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Ellen M. Umansky

Ellen M. Umansky serves as the Carl and Dorothy Bennett Professor of Judaic Studies at Fairfield University in Fairfield, Connecticut. The author of numerous essays, book chapters, and reviews on modern Jewish history and thought, and on women in Judaism, she is also the author of two books on Lily Montagu, founder of the Liberal Jewish movement in England; co-editor of Four Centuries of Jewish Women's Spirituality: A Source Book and From Christian Science to Jewish Science: Spiritual Healing and American Jews (2005).

Articles by this author

Lily Montagu

Lilian Helen Montagu was a British social worker, a magistrate in the London juvenile courts, suffragist, writer, religious organizer, and spiritual leader who founded and long remained the driving force behind the Liberal Jewish movement in England.

Tehilla Lichtenstein

In 1951, the New York–based Society of Jewish Science published a small pamphlet entitled “What to Tell your Friends About Jewish Science.” Written by the society’s leader, Tehilla Lichtenstein, the pamphlet sought to clarify the differences between the religions of Jewish Science and Christian Science. Portraying Christian Science as the outgrowth of a Christian philosophy of denial, Lichtenstein defined Jewish Science as the positive application of Jewish teachings to everyday life. She elaborated on this idea in over five hundred sermons delivered between 1938 and 1972, becoming the first Jewish American woman to serve as the spiritual leader of an ongoing Jewish congregation. While the society, which continues to exist, never sought formal affiliation with any of American Judaism’s major religious movements, it retains strong historical and theological ties to classical Reform Judaism.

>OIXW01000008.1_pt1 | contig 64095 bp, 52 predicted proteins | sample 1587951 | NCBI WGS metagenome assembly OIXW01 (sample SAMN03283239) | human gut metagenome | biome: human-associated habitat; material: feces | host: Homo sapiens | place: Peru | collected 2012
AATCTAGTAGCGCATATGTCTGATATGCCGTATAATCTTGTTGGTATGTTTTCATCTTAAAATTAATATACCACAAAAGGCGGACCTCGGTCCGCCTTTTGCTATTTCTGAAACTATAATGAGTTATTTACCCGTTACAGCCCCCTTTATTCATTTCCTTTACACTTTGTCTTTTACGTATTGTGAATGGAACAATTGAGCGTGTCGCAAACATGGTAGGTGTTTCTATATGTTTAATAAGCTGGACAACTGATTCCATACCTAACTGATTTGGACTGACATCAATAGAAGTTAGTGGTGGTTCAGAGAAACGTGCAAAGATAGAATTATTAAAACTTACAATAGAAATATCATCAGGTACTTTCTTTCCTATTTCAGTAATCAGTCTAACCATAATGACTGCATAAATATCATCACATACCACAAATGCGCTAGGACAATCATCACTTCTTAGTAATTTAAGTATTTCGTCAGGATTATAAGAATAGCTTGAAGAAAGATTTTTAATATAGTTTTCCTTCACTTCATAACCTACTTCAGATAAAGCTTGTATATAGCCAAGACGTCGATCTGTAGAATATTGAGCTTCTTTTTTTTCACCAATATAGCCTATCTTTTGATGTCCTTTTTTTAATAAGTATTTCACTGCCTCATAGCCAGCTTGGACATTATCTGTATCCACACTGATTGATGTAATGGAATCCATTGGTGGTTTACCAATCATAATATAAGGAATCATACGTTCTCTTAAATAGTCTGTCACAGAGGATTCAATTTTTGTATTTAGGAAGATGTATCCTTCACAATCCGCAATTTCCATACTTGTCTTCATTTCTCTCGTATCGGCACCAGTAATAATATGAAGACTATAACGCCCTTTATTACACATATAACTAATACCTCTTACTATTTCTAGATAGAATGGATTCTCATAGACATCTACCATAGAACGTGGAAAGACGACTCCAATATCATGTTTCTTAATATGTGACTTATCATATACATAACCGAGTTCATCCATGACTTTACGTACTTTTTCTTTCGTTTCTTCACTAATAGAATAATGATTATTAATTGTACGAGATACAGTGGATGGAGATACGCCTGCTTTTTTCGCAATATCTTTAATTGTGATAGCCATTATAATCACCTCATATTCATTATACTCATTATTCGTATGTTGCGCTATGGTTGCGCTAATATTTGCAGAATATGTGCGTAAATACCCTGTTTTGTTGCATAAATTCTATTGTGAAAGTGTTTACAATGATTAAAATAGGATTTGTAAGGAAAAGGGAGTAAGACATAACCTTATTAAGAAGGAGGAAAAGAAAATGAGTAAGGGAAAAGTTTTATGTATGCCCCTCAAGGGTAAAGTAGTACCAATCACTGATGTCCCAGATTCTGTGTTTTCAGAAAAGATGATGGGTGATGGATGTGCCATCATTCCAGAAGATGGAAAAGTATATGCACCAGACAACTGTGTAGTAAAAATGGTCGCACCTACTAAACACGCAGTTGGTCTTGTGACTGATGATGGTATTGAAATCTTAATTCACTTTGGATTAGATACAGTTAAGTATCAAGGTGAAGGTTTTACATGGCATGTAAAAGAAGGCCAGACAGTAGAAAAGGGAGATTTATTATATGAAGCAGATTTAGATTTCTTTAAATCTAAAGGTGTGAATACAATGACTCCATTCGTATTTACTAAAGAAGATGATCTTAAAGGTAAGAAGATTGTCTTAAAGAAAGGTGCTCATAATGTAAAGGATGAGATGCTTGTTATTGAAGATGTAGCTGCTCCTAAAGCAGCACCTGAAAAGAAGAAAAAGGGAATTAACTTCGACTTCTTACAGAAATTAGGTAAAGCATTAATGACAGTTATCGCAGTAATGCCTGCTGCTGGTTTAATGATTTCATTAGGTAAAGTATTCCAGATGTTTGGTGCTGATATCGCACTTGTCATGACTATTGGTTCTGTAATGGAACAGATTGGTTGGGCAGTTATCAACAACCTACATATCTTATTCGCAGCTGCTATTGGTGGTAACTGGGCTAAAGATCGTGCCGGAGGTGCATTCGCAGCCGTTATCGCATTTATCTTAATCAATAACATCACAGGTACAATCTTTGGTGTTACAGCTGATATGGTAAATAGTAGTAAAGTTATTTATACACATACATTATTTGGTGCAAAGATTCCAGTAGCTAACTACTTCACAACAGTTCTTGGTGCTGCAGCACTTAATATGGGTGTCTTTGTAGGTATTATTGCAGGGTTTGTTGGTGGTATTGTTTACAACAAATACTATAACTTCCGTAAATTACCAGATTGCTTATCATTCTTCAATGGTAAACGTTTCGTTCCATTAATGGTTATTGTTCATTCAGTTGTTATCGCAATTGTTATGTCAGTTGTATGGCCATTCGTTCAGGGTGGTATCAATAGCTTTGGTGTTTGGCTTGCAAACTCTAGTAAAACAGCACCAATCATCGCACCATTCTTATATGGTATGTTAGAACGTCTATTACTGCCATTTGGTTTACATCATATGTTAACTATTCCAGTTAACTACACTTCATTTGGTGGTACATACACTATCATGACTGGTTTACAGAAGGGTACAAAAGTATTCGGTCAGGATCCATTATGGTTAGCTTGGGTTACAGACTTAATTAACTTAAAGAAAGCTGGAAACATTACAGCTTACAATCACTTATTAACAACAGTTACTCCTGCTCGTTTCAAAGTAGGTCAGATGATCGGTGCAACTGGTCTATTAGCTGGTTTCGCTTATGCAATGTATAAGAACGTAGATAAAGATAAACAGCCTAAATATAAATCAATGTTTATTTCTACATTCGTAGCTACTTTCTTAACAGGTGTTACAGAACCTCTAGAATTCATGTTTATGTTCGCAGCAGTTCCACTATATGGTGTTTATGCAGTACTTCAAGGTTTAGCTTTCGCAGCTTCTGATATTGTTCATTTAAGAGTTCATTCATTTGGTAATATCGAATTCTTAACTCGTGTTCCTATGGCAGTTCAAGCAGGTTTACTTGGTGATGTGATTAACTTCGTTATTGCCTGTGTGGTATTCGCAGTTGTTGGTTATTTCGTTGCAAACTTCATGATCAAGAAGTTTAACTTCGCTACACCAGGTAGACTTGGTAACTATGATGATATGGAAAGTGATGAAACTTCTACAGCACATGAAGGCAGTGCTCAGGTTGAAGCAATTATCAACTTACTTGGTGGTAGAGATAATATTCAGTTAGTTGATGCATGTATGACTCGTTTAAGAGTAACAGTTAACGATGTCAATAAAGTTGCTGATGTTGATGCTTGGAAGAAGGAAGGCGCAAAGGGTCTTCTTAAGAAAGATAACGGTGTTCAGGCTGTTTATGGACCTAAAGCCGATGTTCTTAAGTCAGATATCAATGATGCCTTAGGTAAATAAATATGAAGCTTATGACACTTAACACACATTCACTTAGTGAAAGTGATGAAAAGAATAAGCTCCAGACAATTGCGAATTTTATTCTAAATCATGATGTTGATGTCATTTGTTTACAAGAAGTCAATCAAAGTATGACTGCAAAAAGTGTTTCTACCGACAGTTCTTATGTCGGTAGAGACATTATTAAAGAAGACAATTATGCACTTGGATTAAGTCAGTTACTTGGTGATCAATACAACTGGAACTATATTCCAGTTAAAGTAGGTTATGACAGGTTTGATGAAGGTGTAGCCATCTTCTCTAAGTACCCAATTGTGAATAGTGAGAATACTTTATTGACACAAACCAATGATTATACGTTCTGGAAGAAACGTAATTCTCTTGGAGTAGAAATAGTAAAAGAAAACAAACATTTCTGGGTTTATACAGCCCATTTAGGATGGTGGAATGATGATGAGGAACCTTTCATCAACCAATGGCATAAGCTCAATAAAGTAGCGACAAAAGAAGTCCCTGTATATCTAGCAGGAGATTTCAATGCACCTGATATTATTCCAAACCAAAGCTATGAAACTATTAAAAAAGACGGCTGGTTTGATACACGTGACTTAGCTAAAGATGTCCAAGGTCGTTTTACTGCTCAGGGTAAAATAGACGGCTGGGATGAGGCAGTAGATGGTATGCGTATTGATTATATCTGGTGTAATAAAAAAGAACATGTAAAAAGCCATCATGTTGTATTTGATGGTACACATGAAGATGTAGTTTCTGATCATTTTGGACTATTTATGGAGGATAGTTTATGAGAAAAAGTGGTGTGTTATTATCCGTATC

Ray Frank

While her career was short-lived, Ray Frank remains significant as the first Jewish woman to preach from a pulpit in the United States, and the first to be seen as a Jewish religious leader.

Paula Ackerman

At the turn of the twentieth century, a young girl from Pensacola, Florida, named Paula Herskovitz dreamed of one day becoming a medical doctor. Believing that the medical profession was unsuitable for women, her father insisted that she abandon her dream. Yet decades later, she embarked upon a career he no doubt would have found equally unsuitable: she became a spiritual leader.

How to cite this page

Jewish Women's Archive. "Ellen M. Umansky." (Viewed on September 22, 2019) <https://qa.jwa.org/encyclopedia/author/umansky-ellen>.

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